Lead Stories

Environment
3:57 pm
Thu July 31, 2014

Canadian Mining Company to Pay $3 Million Settlement for Western Kentucky Water Violations

Credit alrp.com

A Canadian coal mining company has reached a settlement with the federal government over Clean Water Act violations at several former mining sites in Western Kentucky.

Elgin Mining Company will pay more than $3 million in fines to a Kentucky Department of Fish and Wildlife program that works to mitigate the effects of mining on the commonwealth’s wetlands.

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Business
3:50 pm
Thu July 31, 2014

GLE Continues Negotiations for PDGP Depleted Uranium Despite Drop in Market

Credit ge-energy.com

 

The market for uranium has taken a steep drop, prompting Global Laser Enrichment to cut back and reign in, with plans to move the work from its facilities in Australia and Oakridge, Tennessee, to their home base in Wilmington, North Carolina. 

GLE Spokesperson Christopher White says despite the lull in demand, negotiations continue between GLE and the Department of Energy for the purchase of depleted uranium tails at Paducah’s Gaseous Diffusion Plant.

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Health
3:20 pm
Thu July 31, 2014

Skin Cancer Rates Rising, But Best Way to Reduce Risk is Still Avoiding Too Much Sun

Credit wikimedia commons

A western Kentucky dermatologist says he sees multiple cases of skin cancer a day as the U.S. Surgeon General is warning of a steady increase of people with the disease.

Dr. Halden Ford in Paducah says skin cancer cases have been common since he started practicing in 1996. He says using sunscreen can reduce the risk of skin cancer but it’s not the only option.

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Arts
2:56 pm
Thu July 31, 2014

Murray State MFA Grad Publishes YA Novel on Identity and Bullying

Murray State MFA graduate and writer Christine Bailey published her first young adult fiction novel Girl in the Middle, a story of identity and bullying. Before teaching English at Union University in Jackson, Tennessee, Bailey worked as a journalist, marketing/public relations writer and freelance writer. She reads from her book on Sounds Good.

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Arts
2:28 pm
Thu July 31, 2014

MSU Professor Receives One of Six Fellowships for Individual Artists in Kentucky

Murray State University Professor of English Carrie Jerrell has received an Al Smith Individual Artist Fellowship from the Kentucky Arts Council. She is one of six writers chosen for demonstrating a high level of excellence and creativity in their literary ares careers. On Sounds Good, Kate Lochte speaks with Jerrell, reading form her newest work. 

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Society
1:01 pm
Thu July 31, 2014

$700K in Additional Funding Approved for Trigg County Hospital Expansion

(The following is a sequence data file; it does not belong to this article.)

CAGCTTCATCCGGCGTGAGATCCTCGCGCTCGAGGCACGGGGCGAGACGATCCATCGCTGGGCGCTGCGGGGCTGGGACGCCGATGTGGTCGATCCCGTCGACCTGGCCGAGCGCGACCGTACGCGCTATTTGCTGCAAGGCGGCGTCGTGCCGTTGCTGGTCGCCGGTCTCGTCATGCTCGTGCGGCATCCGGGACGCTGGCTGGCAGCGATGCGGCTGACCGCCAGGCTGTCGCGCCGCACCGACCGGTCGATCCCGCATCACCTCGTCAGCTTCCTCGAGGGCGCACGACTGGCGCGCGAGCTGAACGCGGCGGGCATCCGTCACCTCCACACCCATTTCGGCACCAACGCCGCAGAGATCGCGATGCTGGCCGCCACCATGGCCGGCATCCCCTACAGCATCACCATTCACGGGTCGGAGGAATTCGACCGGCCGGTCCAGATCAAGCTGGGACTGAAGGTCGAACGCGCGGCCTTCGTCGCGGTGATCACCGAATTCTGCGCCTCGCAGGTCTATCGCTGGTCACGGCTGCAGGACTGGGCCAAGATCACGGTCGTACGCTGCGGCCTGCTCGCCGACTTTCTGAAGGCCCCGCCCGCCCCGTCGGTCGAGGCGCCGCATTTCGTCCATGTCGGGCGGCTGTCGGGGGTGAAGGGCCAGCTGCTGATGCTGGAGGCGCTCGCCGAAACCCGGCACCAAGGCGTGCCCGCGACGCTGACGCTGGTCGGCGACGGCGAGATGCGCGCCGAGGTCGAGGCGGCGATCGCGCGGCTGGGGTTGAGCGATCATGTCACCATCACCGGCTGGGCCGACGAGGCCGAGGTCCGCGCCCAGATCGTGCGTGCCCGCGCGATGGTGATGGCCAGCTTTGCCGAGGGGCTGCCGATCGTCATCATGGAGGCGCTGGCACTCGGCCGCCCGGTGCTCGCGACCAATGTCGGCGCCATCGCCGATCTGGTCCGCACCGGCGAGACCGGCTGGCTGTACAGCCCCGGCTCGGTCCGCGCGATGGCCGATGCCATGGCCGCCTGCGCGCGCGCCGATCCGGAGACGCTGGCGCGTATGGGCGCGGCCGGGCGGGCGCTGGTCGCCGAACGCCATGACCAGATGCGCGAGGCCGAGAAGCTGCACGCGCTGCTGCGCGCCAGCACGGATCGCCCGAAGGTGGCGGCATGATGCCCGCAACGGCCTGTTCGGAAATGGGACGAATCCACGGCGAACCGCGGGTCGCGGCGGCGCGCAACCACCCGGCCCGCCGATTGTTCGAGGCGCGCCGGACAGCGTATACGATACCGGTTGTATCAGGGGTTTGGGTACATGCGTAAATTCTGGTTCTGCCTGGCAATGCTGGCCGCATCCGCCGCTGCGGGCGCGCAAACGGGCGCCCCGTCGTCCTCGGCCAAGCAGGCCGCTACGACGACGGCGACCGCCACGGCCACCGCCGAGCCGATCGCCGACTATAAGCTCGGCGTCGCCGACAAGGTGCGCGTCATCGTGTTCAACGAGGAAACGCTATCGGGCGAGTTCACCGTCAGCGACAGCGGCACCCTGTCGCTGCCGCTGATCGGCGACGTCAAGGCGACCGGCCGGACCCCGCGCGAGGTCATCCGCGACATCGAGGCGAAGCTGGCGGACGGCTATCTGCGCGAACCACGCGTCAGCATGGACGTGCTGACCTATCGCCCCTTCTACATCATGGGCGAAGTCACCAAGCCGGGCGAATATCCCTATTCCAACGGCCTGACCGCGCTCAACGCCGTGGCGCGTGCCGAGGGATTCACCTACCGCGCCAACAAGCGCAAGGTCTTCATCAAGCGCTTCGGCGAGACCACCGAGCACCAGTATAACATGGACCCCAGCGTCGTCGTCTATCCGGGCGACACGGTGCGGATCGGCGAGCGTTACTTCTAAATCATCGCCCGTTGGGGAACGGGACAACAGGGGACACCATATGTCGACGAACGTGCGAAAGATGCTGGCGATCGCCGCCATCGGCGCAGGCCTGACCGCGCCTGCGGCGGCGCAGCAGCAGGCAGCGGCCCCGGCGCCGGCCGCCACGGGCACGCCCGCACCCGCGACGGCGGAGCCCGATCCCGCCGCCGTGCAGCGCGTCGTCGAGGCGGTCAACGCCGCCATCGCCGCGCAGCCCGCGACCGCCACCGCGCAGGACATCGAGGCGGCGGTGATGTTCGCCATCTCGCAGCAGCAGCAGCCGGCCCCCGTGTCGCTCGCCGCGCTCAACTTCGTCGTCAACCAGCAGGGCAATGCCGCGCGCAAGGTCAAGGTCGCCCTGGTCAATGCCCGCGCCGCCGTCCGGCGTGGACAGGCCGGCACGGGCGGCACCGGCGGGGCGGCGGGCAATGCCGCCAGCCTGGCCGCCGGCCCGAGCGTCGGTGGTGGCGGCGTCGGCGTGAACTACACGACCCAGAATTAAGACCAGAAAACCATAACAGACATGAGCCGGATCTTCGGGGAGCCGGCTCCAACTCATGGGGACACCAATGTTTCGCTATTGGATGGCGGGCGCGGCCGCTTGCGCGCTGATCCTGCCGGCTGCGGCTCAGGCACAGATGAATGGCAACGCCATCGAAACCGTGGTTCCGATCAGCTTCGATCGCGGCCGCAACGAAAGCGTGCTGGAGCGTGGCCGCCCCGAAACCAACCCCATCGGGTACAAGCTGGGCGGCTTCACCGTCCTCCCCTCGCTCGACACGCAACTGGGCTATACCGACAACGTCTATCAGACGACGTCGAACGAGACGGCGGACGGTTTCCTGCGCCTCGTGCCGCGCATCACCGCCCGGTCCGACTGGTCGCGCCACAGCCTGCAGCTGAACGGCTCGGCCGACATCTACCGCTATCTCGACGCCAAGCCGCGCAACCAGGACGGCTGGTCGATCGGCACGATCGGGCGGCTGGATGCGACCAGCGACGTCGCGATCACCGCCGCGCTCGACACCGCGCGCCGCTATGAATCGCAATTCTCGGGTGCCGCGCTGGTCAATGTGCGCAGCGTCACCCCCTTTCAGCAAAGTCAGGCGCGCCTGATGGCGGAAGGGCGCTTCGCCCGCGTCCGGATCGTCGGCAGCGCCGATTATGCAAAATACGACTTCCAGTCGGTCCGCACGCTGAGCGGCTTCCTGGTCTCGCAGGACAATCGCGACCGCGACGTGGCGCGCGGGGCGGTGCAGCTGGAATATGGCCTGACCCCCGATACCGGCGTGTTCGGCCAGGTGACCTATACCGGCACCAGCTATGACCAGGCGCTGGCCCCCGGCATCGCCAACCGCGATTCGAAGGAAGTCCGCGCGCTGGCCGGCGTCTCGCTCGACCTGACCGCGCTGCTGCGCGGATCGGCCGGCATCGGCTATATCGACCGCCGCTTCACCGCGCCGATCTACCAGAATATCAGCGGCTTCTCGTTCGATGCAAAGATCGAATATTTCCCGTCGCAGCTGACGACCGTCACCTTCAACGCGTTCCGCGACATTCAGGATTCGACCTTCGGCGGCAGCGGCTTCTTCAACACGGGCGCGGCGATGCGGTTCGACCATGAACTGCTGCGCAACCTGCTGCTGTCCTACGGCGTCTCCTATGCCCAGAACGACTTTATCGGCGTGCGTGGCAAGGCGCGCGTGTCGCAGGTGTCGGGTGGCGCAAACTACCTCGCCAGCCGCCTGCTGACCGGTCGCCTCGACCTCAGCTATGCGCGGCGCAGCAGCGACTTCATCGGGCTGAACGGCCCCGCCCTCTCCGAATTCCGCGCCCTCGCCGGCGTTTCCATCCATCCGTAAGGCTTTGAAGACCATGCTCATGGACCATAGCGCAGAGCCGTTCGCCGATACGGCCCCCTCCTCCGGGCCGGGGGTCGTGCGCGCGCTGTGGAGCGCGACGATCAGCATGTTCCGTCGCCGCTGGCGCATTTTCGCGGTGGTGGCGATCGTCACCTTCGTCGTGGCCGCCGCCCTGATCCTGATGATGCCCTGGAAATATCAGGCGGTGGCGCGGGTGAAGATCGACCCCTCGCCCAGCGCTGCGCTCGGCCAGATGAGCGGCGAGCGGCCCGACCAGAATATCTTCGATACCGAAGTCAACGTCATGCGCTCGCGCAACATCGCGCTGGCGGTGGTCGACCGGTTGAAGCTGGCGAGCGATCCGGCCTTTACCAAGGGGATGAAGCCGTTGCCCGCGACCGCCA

The Trigg County Hospital Corporation Board has approved an additional 10 percent funding request to the U.S. Department of Agriculture’s Rural Development program for its hospital expansion project.

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Business
11:12 am
Thu July 31, 2014

Honeywell/USW Talks Continue Amid Dispute Preparations

Credit Wikimedia Commons

United Steelworkers Local 7-669 officials say they’re concerned by the arrival this morning of salaried and contract employees during contract talks at Honeywell’s Metropolis facility.  

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Politics
9:32 am
Thu July 31, 2014

2015 KY Governor's Race Poll: Up for Grabs

A new poll suggests the race to decide Kentucky’s next governor, it’s still very much up for grabs.

Data from a recent Bluegrass poll shows a plurality of Kentucky voters have either “no opinion” or are neutral toward three gubernatorial candidates, including Attorney General Jack Conway; former Louisville Metro Councilman Hal Heiner; and Agriculture Commissioner James Comer, whom is expected to announce his candidacy this weekend at the Fancy Farm political picnic.

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Environment
9:06 am
Thu July 31, 2014

5 Takeaways From The Annual Kentucky Coal Report

Originally published on Thu July 31, 2014 6:01 am

The Kentucky Department for Energy Development and Independence released its annual coal report earlier this month. Kentucky Coal Facts 2014 is a huge, comprehensive document of nearly all facets of the coal mined and burned in Kentucky.

In case you don’t want to read all 127 pages, here are five interesting takeaways:

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Education
9:05 am
Thu July 31, 2014

Enlisting Smartphones In The Campaign For Campus Safety

Circle of 6 was born out of the 2011 "Apps Against Abuse" challenge, a partnership between the Office of the Vice President, Department of Health and Human Services and the White House Office of Science and Technology Policy.
Kainaz Amaria/NPR

Originally published on Thu July 31, 2014 8:00 am

Technology – and particularly smartphones – could reshape safety efforts on college campuses. At least that's the hope of some developers.

Several new apps offer quick ways for college students facing unsafe or uncomfortable situations to reach out to their peers, connect with resources on campus and in their communities, or notify law enforcement.

These apps for the most part target sexual assault and rape, amid growing national concern about the prevalence of incidents and criticism of the ways colleges and universities are handling them.

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